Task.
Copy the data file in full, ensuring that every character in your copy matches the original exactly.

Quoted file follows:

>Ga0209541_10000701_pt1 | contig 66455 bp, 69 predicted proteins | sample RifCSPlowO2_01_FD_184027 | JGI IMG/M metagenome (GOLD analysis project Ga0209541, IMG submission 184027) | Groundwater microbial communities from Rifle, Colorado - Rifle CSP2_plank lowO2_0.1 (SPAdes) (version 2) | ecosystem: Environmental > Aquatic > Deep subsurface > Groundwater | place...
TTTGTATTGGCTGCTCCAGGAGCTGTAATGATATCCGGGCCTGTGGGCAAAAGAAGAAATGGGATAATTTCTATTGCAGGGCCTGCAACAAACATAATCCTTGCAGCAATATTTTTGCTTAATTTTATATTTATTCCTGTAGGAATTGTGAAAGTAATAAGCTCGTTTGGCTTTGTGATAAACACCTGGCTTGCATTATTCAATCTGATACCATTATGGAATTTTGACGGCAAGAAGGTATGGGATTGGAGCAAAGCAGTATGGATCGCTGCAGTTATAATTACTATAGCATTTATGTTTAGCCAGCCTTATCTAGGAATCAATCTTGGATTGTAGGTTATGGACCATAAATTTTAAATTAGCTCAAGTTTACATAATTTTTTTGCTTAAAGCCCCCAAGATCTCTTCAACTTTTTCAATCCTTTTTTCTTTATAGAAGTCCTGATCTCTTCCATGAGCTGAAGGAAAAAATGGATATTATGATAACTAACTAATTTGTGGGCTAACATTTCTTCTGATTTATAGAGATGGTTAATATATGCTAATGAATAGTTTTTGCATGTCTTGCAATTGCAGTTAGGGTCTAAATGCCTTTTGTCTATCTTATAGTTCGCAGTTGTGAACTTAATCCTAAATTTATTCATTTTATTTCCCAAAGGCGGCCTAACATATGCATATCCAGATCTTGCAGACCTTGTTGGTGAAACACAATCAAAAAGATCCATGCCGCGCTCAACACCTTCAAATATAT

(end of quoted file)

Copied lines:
>Ga0209541_10000701_pt1 | contig 66455 bp, 69 predicted proteins | sample RifCSPlowO2_01_FD_184027 | JGI IMG/M metagenome (GOLD analysis project Ga0209541, IMG submission 184027) | Groundwater microbial communities from Rifle, Colorado - Rifle CSP2_plank lowO2_0.1 (SPAdes) (version 2) | ecosystem: Environmental > Aquatic > Deep subsurface > Groundwater | place...
TTTGTATTGGCTGCTCCAGGAGCTGTAATGATATCCGGGCCTGTGGGCAAAAGAAGAAATGGGATAATTTCTATTGCAGGGCCTGCAACAAACATAATCCTTGCAGCAATATTTTTGCTTAATTTTATATTTATTCCTGTAGGAATTGTGAAAGTAATAAGCTCGTTTGGCTTTGTGATAAACACCTGGCTTGCATTATTCAATCTGATACCATTATGGAATTTTGACGGCAAGAAGGTATGGGATTGGAGCAAAGCAGTATGGATCGCTGCAGTTATAATTACTATAGCATTTATGTTTAGCCAGCCTTATCTAGGAATCAATCTTGGATTGTAGGTTATGGACCATAAATTTTAAATTAGCTCAAGTTTACATAATTTTTTTGCTTAAAGCCCCCAAGATCTCTTCAACTTTTTCAATCCTTTTTTCTTTATAGAAGTCCTGATCTCTTCCATGAGCTGAAGGAAAAAATGGATATTATGATAACTAACTAATTTGTGGGCTAACATTTCTTCTGATTTATAGAGATGGTTAATATATGCTAATGAATAGTTTTTGCATGTCTTGCAATTGCAGTTAGGGTCTAAATGCCTTTTGTCTATCTTATAGTTCGCAGTTGTGAACTTAATCCTAAATTTATTCATTTTATTTCCCAAAGGCGGCCTAACATATGCATATCCAGATCTTGCAGACCTTGTTGGTGAAACACAATCAAAAAGATCCATGCCGCGCTCAACACCTTCAAATATAT